Let's talk Shiba Inus

Once bred as hunting dogs in their native Japan, Shiba Inus are now prized as a “national monument”.  Clever, independent and quick on their feet, Shibas are sometimes compared to cats thanks to their confident, you-need-me-more-than-I-need-you demeanor. However, with early training and socialisation, a Shiba Inu makes for a deeply loyal family member.

Official name: Shiba Inu

Other names: Shiba

Origins: Japan

Black and white portrait of standing Shiba puppy
 Drooling tendencies

 Very low

 Warm weather? High
 Grooming needs    Cold weather? Very high
 Shedding level  High  Suited to apartment living?  Very high
 Barking tendencies  Very low  Can stay alone?* Medium
 Energy Level*  Low
 Family Pet?* Medium
 Compatibility with other pets      

* We advise against leaving pets alone for long stretches. Companionship can prevent emotional distress and destructive behaviour. Speak to your veterinarian for recommendations.

Every pet is different, even within a breed; this snapshot of this breed specifics should be taken as an indication.

For a happy healthy and well-behaved pet, we recommend educating and socializing your pet as well as covering their basic welfare needs (and their social and behavioral needs.

Pets should never be left unsupervised with a child.

Contact your breeder or veterinarian for further advice.

All domestic pets are sociable and prefer company.  However, they can be taught to cope with solitude from an early age.  Seek the advice of your veterinarian or trainer to help you do this.

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Illustration of a standing Shiba
Male
36 - 41 cm Height
10.5 - 11.5 kg Weight
Female
33 - 38 cm Height
7.5 - 8.5 kg Weight

 Baby age  Birth to 2 months
 Puppy age  2 to 12 months
 Adult age 12 months to 7 years
 Mature age  7 to 10 years
 Senior age  10 to 20 years

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Get to know the Shiba Inu

All you need to know about the breed

Only recently introduced to the West in the middle of last century, Shibas have quickly become a favoured companion. Often taken for foxes thanks to their agile gait, triangular, pointed ears and alertness, Shiba Inus ooze confidence through their steady, placid gaze.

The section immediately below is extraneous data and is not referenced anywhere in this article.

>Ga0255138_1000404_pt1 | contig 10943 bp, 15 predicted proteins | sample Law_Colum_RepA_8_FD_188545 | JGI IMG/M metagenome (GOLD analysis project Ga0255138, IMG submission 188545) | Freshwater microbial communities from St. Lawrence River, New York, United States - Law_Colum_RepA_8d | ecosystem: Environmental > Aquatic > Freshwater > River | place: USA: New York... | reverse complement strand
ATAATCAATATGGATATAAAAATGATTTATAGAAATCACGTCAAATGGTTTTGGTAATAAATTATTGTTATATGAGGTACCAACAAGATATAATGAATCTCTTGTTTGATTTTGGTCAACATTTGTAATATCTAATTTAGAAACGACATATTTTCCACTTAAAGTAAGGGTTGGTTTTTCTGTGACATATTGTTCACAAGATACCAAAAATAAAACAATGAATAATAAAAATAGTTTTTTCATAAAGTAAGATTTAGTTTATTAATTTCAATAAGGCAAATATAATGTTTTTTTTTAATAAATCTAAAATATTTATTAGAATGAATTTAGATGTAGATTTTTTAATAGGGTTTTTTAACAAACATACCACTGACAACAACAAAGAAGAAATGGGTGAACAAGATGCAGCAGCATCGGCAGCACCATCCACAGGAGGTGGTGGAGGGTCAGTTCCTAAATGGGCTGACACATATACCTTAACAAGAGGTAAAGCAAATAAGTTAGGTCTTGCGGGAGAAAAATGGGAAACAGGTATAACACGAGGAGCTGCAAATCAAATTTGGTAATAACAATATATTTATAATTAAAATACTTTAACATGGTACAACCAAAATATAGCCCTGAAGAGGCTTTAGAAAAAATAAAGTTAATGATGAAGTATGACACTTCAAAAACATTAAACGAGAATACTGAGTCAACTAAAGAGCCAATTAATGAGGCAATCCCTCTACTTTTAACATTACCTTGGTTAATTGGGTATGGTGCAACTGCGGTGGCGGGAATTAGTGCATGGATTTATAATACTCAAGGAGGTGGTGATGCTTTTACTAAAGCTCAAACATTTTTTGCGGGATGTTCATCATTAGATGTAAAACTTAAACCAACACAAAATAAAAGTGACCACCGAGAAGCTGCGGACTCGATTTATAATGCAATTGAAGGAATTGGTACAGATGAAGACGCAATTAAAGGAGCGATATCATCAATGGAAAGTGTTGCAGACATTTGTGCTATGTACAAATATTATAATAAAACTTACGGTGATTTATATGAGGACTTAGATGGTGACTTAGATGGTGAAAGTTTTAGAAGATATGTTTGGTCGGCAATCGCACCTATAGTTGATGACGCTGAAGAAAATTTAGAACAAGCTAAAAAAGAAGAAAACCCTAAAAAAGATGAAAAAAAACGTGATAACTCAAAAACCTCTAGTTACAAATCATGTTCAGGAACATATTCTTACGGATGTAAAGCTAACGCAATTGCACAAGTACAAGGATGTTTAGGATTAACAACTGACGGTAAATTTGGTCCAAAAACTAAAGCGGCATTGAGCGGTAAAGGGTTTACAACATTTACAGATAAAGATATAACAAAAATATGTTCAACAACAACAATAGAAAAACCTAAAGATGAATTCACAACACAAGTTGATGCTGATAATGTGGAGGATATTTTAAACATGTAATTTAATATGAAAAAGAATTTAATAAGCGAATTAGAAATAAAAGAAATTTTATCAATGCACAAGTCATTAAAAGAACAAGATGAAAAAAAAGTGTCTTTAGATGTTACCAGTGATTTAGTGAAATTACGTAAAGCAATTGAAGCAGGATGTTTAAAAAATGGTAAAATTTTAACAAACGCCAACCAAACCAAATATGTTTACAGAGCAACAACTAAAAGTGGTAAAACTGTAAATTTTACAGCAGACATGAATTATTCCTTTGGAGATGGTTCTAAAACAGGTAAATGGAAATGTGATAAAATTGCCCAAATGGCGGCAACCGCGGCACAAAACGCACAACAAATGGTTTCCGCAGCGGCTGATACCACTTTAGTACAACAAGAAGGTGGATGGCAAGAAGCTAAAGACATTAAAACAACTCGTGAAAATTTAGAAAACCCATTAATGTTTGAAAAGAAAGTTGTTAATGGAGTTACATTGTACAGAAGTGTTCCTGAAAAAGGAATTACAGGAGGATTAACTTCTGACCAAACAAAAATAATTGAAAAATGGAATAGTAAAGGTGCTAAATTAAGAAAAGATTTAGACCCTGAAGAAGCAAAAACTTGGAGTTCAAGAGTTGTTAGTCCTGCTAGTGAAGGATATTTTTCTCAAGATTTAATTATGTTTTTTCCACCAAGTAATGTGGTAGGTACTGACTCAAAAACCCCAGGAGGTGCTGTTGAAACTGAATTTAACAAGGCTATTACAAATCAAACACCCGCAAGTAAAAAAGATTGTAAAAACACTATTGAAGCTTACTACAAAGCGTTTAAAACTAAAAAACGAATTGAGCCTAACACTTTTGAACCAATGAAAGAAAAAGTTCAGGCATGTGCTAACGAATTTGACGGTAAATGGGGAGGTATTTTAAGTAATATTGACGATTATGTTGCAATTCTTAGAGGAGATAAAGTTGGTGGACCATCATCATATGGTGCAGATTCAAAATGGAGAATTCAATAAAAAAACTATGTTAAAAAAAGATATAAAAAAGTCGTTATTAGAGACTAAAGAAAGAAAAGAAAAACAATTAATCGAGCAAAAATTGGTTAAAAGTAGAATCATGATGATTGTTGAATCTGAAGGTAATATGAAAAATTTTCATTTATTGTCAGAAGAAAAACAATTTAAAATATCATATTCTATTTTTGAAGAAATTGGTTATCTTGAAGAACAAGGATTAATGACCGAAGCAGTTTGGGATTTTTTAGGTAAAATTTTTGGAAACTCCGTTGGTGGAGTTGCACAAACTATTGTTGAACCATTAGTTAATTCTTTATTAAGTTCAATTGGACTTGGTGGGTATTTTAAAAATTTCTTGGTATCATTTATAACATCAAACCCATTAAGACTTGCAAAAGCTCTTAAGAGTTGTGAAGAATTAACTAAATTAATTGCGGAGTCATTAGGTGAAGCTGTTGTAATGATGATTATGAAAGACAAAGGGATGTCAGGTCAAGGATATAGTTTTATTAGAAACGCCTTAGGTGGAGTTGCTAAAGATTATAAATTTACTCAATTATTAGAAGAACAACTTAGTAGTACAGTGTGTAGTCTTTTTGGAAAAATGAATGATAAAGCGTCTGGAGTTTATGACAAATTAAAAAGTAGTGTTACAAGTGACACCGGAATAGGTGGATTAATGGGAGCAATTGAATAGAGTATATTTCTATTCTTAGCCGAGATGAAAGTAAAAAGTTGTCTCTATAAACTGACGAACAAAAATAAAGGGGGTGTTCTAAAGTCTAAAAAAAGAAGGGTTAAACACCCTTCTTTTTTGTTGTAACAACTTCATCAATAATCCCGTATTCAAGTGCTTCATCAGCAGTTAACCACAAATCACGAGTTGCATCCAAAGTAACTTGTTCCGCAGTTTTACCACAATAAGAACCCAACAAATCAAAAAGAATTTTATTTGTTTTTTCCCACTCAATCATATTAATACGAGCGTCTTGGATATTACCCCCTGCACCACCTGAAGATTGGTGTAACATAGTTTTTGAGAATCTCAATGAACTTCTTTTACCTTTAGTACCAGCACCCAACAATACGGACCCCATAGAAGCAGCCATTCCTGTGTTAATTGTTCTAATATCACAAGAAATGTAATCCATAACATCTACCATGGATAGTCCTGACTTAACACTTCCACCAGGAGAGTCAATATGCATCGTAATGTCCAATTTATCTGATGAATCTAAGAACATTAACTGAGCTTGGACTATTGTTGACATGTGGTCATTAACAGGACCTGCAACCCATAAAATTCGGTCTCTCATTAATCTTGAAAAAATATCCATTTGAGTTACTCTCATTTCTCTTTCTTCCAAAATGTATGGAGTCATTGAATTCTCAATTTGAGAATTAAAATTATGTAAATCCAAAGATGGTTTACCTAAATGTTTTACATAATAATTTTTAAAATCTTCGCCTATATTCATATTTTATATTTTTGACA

Once used to flush out game in the mountains of their native Japan, Shiba Inus are a small, well-proportioned, all terrain breed that also happens to enjoy the indoor life. Still, they need a good romp outdoors, and, because they have a strong prey instinct, it is highly recommended they be kept on a lead. These little Houdinis can find their way out of most situations – and once they’re off, they’re well and truly off!

Shiba Inus express themselves in a variety of behaviours including intriguing, if not double-take inducing “vocalisations” that have been compared to yodeling. The takeaway: with Shibas, there’s rarely a dull moment.

Because they are strong-willed and clever, early training and socialisation are key in successfully raising this confident breed. Naturally territorial, a Shiba quickly appropriates things and people. They should be taught to share from the earliest age. With the right training, Shiba Inus grow up to be devoted to and protective of their humans.

Shiba puppy hanging front paws over tree branch

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2 facts about Shiba Inus

1. Don’t call it a comeback

Though not officially named the “Shiba Inu” until the 1920s and still a relative newcomer to the West, Shibas are anything but new. This prized breed has been around for more than nine thousand years. In fact, depictions of Shiba-like dogs have been found in primitive Japanese drawings dating back to 300 B.C.

2. Saved from the brink

There were originally three types of Shiba Inu native to Japan: the San-in, Mino, and Shinso. Sadly, the violence of World War II and a subsequent outbreak of distemper eradicated too many of the three strains for any to survive in their pure form. Thankfully, major efforts were made to save the Shiba Inu by breeding the three lines together. The result is the Shiba Inu known and adored today.  

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History of the breed

With DNA tests confirming its presence in the country as far back as 7000 B.C., the Shiba Inu is the oldest of Japan’s six native Spitz breeds. Originally used by hunters to flush out game, some suggest the name “Shiba” is the Japanese word for “brushwood”, a reference to the type of bushes where they hunted. A second theory suggests the name Shiba comes from the colours of the brushwood leaves, which the breed’s coat resembles. And a third idea says that “Shiba” meant “small” in a now-obsolete dialect. In fact, “Inu” is quite simply the Japanese word for dog. In any case, the name wasn’t made official in Japan until the 1920s.

Thanks to campaigning done by breed enthusiasts and NIPPO, the Association for the Preservation of Japanese Dogs, the Shiba Inu was declared a National Monument in 1937. In the mid-18th century, Japan began importing other breeds, crossbreeding the newcomers with native breeds like the Shiba Inu, consequently diluting the latter’s bloodline.

The violence of WWI and a later outbreak of distemper pushed the breed to the brink of extinction. Shortly afterward, programs were established to crossbreed the surviving Shiba bloodlines, giving us the dog that we recognise today.

The Shiba first landed on American soil in 1954, brought over by a US military family; however, the birth of the first U.S. litter in 1979 is widely considered the date the breed was established in the country. Still, the Shiba Inu only gained full recognition from the AKC and UKC in 1992. In the process, the word “inu” was dropped and the breed officially became “Shiba”.